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Extraterritoriality (Blocking statute)

Protecting EU operators, reinforcing European strategic autonomy.

What is the blocking statute?

The blocking statute is an important achievement of unified EU action to protect EU operators, whether individuals or companies, from the extra-territorial application of third country laws.

The purpose of the European Union’s blocking statute (Council Regulation (EC) No 2271/96) is to protect EU operators from the extra-territorial application of third country laws.

The European Union does not recognise the extra-territorial application of laws adopted by third countries and considers such effects to be contrary to international law.

In 1996, the United States took such measures concerning Cuba, Iran and Libya. In response, the EU adopted the blocking statute. It protects EU operators engaged in lawful international trade and/or movement of capital, as well as related commercial activities, against the effects of the extra-territorial legislation specified in its Annex. This annex currently consists of U.S. measures concerning Cuba and Iran.

The blocking statute protects EU operators, regardless of their size and field of activity, by

  • nullifying the effect in the EU of any foreign court ruling based on the foreign laws listed in its Annex;
  • allowing EU operators to recover in court damages caused by the extra-territorial application of the specified foreign laws.

The blocking statute prohibits compliance by EU operators with any requirement or prohibition based on the specified foreign laws. EU operators whose economic and financial interests are affected by the extra-territorial application of those laws are obligated to inform the European Commission.

If EU operators consider that non-compliance with a requirement or prohibition based on the specified foreign laws would seriously damage their interests or the interests of the Union, they can apply to the Commission for an authorisation to comply with those laws. Such an authorisation may be granted by the Commission in specific and duly motivated circumstances, and as a derogation from the rule. A template to help EU operators prepare and submit the application is available.

A guidance note was published on 7 August 2018 to help EU operators with the implementation of the updated blocking statute.

EU operators can reach out to their national competent authorities responsible for the implementation of the blocking statute in their country.

2021 amendment of the blocking statute

In its 2021 Communication “The European economic and financial system: fostering openness, strength and resilience” of 19 January 2021, the Commission announced that it would consider amending the blocking statute to further deter and counteract the unlawful extra-territorial application of sanctions to EU operators by countries outside the EU.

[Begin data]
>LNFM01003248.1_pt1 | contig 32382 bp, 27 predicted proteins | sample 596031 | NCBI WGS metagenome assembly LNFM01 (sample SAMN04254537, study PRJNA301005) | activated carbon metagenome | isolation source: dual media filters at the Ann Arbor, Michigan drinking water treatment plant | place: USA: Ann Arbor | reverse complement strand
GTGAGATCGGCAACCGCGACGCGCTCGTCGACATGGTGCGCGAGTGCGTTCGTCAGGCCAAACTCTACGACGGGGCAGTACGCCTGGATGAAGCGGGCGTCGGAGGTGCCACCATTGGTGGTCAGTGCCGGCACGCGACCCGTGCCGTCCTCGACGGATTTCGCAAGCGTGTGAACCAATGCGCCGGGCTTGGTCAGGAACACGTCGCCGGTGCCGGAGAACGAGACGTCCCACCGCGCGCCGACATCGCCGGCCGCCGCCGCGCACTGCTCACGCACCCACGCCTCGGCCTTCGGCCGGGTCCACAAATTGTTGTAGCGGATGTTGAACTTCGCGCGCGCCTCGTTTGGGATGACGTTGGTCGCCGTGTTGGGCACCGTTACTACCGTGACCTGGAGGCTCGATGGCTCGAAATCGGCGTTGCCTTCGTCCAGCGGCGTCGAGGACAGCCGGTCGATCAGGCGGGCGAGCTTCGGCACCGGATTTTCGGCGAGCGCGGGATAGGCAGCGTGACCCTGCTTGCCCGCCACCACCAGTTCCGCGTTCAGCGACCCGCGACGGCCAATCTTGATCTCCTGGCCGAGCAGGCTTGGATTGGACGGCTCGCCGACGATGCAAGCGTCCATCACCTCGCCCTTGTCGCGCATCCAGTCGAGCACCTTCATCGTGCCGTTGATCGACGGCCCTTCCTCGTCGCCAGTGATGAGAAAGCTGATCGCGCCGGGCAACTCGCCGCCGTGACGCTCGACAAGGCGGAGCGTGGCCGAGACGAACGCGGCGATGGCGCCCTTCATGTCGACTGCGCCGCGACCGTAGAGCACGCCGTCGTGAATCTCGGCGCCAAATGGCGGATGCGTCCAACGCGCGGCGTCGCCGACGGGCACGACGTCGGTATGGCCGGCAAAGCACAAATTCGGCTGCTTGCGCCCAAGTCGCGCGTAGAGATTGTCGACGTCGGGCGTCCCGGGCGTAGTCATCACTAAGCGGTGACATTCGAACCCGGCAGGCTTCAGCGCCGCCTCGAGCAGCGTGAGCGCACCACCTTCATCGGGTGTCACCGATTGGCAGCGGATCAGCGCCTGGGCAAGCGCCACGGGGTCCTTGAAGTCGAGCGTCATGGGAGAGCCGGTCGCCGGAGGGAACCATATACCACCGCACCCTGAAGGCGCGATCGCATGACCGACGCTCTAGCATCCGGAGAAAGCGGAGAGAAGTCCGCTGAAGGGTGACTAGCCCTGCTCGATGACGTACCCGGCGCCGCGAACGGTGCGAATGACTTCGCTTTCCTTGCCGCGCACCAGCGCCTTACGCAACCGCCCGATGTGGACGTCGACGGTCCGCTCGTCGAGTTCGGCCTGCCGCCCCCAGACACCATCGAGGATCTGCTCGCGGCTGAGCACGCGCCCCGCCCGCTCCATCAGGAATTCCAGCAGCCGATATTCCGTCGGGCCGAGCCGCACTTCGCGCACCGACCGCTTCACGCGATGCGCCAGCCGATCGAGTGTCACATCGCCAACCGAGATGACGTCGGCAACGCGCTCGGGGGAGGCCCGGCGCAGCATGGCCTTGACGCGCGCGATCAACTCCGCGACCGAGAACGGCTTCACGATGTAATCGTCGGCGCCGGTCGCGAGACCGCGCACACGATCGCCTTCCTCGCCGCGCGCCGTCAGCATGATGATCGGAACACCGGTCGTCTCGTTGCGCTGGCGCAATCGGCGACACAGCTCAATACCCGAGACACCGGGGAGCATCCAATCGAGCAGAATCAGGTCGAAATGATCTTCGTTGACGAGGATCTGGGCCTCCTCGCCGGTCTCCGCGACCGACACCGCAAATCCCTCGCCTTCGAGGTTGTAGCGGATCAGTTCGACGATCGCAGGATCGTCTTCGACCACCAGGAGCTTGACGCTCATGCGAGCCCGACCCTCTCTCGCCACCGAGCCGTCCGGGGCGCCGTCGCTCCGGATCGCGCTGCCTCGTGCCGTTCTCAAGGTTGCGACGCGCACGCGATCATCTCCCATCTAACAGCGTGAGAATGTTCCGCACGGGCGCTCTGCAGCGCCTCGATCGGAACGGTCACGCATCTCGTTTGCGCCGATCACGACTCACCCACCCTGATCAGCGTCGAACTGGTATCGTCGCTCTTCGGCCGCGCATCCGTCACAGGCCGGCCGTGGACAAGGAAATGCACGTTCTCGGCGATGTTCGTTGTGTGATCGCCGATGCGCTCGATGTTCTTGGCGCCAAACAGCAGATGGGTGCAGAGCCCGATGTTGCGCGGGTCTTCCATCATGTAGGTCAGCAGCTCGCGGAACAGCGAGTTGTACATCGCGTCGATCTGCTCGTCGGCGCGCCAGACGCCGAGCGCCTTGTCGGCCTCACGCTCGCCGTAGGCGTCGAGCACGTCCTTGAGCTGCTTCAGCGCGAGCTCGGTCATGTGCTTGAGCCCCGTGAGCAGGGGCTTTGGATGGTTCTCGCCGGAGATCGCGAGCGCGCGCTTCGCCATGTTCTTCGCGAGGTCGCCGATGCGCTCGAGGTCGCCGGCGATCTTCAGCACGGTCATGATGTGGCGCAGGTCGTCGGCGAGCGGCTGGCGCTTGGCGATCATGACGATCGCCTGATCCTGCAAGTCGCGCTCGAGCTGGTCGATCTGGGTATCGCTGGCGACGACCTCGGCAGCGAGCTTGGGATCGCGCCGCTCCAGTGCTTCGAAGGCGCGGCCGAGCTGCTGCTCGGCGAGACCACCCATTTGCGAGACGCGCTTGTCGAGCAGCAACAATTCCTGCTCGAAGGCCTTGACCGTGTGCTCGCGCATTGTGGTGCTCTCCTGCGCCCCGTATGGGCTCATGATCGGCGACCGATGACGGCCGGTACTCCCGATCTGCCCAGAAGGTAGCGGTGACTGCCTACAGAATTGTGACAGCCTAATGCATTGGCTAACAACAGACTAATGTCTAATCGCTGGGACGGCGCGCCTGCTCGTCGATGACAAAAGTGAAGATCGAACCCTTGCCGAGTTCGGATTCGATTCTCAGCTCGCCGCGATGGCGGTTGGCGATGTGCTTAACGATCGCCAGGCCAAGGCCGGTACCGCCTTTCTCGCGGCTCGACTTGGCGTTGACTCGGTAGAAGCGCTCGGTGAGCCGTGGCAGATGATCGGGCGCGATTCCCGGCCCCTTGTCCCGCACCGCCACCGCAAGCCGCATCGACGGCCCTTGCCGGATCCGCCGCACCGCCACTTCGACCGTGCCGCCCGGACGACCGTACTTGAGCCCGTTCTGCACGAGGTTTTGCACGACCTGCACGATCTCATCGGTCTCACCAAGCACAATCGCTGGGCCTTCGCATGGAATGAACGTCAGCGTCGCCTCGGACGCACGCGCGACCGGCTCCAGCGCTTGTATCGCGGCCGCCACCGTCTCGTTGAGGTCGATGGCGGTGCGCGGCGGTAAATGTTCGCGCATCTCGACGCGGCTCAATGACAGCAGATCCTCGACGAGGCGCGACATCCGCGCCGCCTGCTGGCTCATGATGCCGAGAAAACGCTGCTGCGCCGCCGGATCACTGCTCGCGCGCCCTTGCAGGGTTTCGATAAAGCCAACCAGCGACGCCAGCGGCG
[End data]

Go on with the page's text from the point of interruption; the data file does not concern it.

This amendment would also streamline the application of the current EU rules, including by reducing compliance costs for EU citizens and businesses.

On 2 August 2021 the Commission published an inception impact assessment in view of the amendment of this initiative, and the feedback received is available here.

On 9 September 2021 the Commission launched a public consultation to collect feedback on a possible amendment of the blocking statute. The consultation period ran until the 4 November 2021.

2018 blocking statute update in support of the Iran nuclear deal

Soon after its withdrawal from the Joint Comprehensive Plan of Action (JCPOA), also known as the ‘Iran nuclear deal’, the United States announced that it would be re-imposing sanctions on Iran as from 7 August 2018. In reaction, the EU lost no time in updating the blocking statute in order to include in its annex the re-imposed extra-territorial U.S. sanctions, thereby mitigating the impact of these sanctions on EU operators doing legitimate business in and with Iran.

Commission Delegated Regulation (EU) 2018/1100 of 6 June 2018 entered into force on 7 August 2018.

This update forms part of the EU’s support to the continued, full and effective implementation of the JCPOA, including by sustaining legitimate trade and economic relations between the EU and Iran, which were normalised when nuclear-related sanctions were lifted as a result of the JCPOA.

For more information, please contact relex-sanctionsatec [dot] europa [dot] eu (relex-sanctions[at]ec[dot]europa[dot]eu)